The principles of responsible investment – a short series. The opening clause
Yesterday we introduced the UN’s Principles of Responsible Investment. In today’s article, we look at the opening clause.
The opening clause of UNPRI states that, “As institutional investors, we have a duty to act in the best long-term interests of our beneficiaries. In this fiduciary role, we believe that environmental, social, and corporate governance (ESG) issues can affect the performance of investment portfolios (to varying degrees across companies, sectors, regions, asset classes and through time). We also recognise that applying these Principles may better align investors with broader objectives of society. Therefore, where consistent with our fiduciary responsibilities, we commit to the following:”
Every fund manager within an institutional investor has a mandate (a set of permissions) to invest in certain sectors and territories, at certain levels of exposure, with an expectation of a certain range of return. A fund manager has no freedom to operate outside that mandate and therefore the opening clause sets out this ‘duty to act’ in the interest of the beneficiaries.
What strikes us about this opening sentence is that it is the long-term, over the short-term interest, that is the priority. Climate change, resource scarcity and environmental degradation will all have massive long-term, strategic and underestimated implications for every industry and every country. From the opening sentence, these principles challenge the sometimes prevailing short-term thinking of many investment strategies.
The opening clause goes on to drive this home with the observation that ESG issues can affect performance. On a long-term basis, we would go as far to say that ESG issues will categorically affect performance. While the impact will indeed be of ‘varying degrees’, the overall impact of severe climate change, resource scarcity and environmental degradation will be profound and massively disruptive.
Fiduciary roles and responsibilities simply means ‘holding in trust’, for the purpose of profit, as that is what an institutional investor does with an investor’s money. It’s an interesting word derived from the Latin for faith (fides) and trust (fiducia). It is a legal and ethical relationship between two or more people. Indeed, we all have a fiduciary role with our planet and society, such that we leave it in a state that is viable for the following generations. A Native American proverb says that, “we do not inherit the earth from our ancestors, but we borrow it from our children.” Sadly, as a species we are acting more like a hard-living, profligate, privileged predecessor who leaves nothing but debt, hardship and misery to their children. ‘Sorry but there’s no money left’, is the message our generation is leaving the next.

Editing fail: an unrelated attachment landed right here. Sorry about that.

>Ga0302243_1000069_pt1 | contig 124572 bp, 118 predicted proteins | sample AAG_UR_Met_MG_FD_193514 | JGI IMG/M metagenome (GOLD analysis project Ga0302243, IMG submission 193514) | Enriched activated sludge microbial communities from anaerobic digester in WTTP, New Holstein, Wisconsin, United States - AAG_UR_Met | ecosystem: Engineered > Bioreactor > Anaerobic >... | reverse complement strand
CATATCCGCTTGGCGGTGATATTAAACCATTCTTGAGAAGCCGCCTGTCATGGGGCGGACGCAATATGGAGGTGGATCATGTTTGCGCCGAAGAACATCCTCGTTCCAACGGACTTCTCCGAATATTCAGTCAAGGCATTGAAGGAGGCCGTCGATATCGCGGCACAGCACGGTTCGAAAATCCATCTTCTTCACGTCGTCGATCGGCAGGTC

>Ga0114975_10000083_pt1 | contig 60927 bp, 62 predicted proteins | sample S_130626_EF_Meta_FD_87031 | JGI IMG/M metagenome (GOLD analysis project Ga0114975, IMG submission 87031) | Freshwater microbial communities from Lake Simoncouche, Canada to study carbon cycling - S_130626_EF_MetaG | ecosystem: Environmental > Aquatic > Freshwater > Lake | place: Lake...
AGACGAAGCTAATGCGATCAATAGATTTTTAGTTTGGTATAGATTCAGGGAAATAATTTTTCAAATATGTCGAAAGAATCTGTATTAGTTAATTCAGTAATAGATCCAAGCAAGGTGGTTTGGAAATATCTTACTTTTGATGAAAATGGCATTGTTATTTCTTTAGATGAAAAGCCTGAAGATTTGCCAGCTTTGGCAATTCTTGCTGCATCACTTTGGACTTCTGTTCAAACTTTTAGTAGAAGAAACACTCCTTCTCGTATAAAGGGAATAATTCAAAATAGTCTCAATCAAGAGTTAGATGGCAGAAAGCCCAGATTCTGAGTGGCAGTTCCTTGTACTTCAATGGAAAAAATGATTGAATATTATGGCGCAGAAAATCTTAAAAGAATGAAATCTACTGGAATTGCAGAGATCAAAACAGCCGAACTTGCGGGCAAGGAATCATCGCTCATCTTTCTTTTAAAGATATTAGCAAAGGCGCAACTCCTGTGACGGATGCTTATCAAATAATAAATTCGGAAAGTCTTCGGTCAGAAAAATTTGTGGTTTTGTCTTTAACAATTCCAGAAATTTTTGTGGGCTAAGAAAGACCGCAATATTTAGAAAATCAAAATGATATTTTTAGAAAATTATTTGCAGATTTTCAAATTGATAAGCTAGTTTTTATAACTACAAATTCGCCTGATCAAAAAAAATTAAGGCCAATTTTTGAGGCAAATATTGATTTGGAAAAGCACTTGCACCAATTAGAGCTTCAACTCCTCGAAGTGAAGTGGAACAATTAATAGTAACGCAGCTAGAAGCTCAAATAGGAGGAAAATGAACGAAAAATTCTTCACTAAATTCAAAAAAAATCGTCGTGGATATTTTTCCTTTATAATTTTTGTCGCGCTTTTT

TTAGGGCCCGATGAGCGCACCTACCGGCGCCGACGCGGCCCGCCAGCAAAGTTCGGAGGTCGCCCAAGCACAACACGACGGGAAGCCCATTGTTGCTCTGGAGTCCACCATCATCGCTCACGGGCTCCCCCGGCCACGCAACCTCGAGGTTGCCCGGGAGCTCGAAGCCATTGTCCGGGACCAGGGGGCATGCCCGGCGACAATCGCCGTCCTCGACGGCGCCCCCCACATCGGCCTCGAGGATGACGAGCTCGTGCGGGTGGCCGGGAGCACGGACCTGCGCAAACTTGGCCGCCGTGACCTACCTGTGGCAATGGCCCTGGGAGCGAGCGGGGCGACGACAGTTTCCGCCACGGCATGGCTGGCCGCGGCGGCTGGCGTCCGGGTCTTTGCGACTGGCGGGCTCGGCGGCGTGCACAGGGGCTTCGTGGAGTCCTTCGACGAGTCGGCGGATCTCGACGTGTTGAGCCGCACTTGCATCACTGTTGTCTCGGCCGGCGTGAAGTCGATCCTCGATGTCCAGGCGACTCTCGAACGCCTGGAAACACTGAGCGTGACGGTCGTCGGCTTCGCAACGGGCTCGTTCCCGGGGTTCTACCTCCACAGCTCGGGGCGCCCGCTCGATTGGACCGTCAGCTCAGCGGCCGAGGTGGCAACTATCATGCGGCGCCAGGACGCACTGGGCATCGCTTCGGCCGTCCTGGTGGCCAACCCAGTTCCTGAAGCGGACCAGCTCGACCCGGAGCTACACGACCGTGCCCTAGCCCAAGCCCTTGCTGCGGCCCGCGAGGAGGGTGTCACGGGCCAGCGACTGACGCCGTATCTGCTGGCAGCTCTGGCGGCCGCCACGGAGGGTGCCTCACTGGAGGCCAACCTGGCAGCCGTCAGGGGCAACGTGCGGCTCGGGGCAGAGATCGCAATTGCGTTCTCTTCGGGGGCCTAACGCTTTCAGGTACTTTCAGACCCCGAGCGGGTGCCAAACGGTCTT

Aligning investors with the broader objectives of society opens a huge can of worms, or nest of vipers, as there seems to be little agreement on what those objectives are. Is society’s objective the maintenance of harmony, law and order, wealth generation, protecting the vulnerable, equality of opportunity or the pursuit of happiness, or some variable combination of them all? The societal objectives of our own country differ widely internally and with our continental neighbours, never mind the differences between established and emerging economies, and entirely different cultural heritages in Asia. With the many scandals in financial services, fraud, record salaries/bonuses for failure and the nationalisation of losses, investors could not be more misaligned with any of the broader objectives of society. Currently there is widespread disharmony, lawlessness, wealth destruction, harm of the vulnerable, inequality and misery
The final ‘where consistent with fiduciary responsibilities’ is the necessary catch all that allows the widest possible participation by institutional investors. If the mandate is to maximise profit from the arms industry and child labour then that is their fiduciary responsibility. Yesterday we made the point that while purists may moan, the principles need to be aspirational and voluntary and similarly we would stress that any international agreement needs to have a catch-all clause that opens access rather than closes it. Only through positive engagement can progress be achieved. Organisations that sign up to the principles commit to further actions in analysis, ownership, disclosure, promotion, collaboration and reporting that will nudge fiduciary responsibilities over time.
As climate change, resource scarcity and environmental degradation become more pronounced, and society become more unstable as a result, it will be apparent that fiduciary responsibility and long-term interests coalesce around responsible and sustainable investment. Our fervent hope is such behavioural change does not come too late.
Tomorrow we will be looking at the first principle of incorporating ESG into investment analysis and decision-making.
The principles of responsible investment – a short series. An introduction.
Encouraging sustainable finance: the principles for responsible investment